Thursday, Sept 11, 2008
The day before the seventh anniversary of al Qaeda’s Sept. 11 attacks on the US, Adm. Mike Mullen, chairman of the US Joint Chiefs of Staff said of the war which followed those attacks: “I’m not convinced we are winning it in Afghanistan. I am convinced we can.”
Mullen was the first high-ranking American officer to admit frankly that the United States is not winning the war on terror, or beating al Qaeda and Taliban.
Saturday, the US commander in Iraq, Gen. David Petraeus – soon to be head of the Central Command – spoke in a similar vein: “You will not find any military leader who will say this…all we can say is al Qaeda is still dangerous,” he said when asked if al Qaeda had been defeated in Iraq.
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DEBKAfile’s military and counter-terror sources note that the two commanders’ frank words lay bare the impasse reached in America’s war on terror, with no real strategic solution for defeating al Qaeda and Taliban, either in Afghanistan or Pakistan – or even in Iraq, where a semi-victory over Osama bin Laden’s terrorists has been achieved.
Mullen’s proposed application of US tactics in Afghanistan to Pakistan would take the war into the troubled border regions of that country, where the terrorists enjoy sanctuary, and even into the Pakistan heartland.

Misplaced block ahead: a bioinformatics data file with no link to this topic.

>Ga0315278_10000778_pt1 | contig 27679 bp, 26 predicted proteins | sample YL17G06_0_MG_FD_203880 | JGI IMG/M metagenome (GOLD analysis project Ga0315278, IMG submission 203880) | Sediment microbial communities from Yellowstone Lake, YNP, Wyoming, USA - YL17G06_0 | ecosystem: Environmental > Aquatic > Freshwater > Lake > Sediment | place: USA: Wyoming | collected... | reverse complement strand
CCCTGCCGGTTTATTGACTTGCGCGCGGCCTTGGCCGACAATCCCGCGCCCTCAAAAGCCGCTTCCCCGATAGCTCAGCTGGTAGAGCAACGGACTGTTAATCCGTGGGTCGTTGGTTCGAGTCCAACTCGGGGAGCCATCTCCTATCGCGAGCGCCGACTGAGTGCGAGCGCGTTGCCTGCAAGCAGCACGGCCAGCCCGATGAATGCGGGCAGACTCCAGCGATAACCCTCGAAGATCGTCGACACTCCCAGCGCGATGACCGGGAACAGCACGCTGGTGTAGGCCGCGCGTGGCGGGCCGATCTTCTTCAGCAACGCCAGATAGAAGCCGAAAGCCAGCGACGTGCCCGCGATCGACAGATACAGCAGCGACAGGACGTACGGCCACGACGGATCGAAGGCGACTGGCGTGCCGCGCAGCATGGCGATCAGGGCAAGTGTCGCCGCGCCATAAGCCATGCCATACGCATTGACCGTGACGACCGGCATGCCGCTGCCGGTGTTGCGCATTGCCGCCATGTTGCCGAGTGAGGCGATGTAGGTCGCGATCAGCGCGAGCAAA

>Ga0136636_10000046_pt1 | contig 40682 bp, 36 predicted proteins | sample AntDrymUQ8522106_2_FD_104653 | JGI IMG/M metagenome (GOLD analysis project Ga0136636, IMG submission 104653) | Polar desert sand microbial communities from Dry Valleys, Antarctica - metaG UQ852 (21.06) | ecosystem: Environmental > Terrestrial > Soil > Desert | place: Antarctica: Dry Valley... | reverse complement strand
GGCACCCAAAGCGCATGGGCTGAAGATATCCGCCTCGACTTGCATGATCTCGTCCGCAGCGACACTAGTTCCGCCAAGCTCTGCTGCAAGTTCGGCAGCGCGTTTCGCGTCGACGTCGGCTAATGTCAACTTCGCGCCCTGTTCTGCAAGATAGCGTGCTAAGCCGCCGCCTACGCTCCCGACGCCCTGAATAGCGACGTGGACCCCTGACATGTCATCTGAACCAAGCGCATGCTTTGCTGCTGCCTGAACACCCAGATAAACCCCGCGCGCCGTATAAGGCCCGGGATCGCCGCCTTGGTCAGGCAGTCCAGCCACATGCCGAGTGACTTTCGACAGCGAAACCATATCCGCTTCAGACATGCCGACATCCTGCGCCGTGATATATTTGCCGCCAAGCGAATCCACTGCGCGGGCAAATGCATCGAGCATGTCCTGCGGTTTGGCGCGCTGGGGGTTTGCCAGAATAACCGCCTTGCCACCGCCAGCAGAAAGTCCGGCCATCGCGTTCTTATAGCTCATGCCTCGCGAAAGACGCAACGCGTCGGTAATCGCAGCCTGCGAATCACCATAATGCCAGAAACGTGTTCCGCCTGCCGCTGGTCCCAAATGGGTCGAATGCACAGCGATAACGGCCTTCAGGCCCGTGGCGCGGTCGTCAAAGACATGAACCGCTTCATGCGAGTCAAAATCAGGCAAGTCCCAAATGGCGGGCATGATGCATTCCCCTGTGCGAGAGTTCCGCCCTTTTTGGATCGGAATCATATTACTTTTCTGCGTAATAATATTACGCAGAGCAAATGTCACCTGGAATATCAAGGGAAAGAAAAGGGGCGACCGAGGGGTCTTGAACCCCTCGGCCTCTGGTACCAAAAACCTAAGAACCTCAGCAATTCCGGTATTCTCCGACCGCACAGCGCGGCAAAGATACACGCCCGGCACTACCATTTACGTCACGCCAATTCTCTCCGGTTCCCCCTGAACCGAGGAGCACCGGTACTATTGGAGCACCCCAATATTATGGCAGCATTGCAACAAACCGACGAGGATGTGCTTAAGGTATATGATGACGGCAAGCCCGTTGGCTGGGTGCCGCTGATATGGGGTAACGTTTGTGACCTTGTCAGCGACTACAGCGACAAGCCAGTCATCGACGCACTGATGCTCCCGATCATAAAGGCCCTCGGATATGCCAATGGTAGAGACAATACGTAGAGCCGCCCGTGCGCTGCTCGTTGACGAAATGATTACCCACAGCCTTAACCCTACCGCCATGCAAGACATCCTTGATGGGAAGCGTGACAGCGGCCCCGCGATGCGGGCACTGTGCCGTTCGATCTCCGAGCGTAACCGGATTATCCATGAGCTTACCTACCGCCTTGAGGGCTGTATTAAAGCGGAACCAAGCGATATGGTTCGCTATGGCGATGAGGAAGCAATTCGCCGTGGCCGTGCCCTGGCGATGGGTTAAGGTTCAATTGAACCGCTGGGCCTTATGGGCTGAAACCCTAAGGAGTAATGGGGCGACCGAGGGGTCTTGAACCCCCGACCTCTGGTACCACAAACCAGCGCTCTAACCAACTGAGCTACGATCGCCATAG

In the past two weeks, US forces have stepped up their Predator drone missile strikes on Taliban bases in those border regions and US commandos have carried out at least one cross-border ground raid against a Taliban center.
Our sources add that president George Bush’s reported signature in July on new military orders authorizing US ground action on both sides of the border without permission from Pakistan provides for a more aggressive campaign against the two groups, but comes a year too late to easily reverse the tide of war. With time on their side, Taliban and al Qaeda have deepened their grip on the tribal population hosting their havens and established logistical bases outside the targeted tribal areas in new areas of control inside Pakistan proper.
Islamabad has tried warning the Americans to stop these attacks, which are bound to bring them into confrontation with Pakistani forces. The Pakistan populace is so enraged by the civilian casualties caused that they are rallying around al Qaeda and Taliban and against the government.
Shortly after Mullen spoke, the Pakistani chief of staff Gen. Ashfaq Kayani said the Pakistan army would not permit American troops to operate in their country. This was a repetition of the refusal he gave Mullen and Petraeus when they met aboard the Abraham Lincoln last month.
All in all, in September 2008, the US-led NATO anti-terror campaign is weighed down by three major disadvantages:
1. They have not caught Osama bin Laden and have no idea where he and his staff are hiding.
2. Notwithstanding major successes in Iraq, al Qaeda’s spread has not been curbed. To the contrary, its cells are active on the Indian subcontinent and in Central Asia, the Middle East, North Africa and the Arabian Peninsula.
3. There are indications that in several countries, including the US and big European and Middle East cities, al Qaeda has developed a capability for massive attacks by means of radioactive or “dirty” bombs.
This article was posted: Thursday, September 11, 2008 at 3:58 am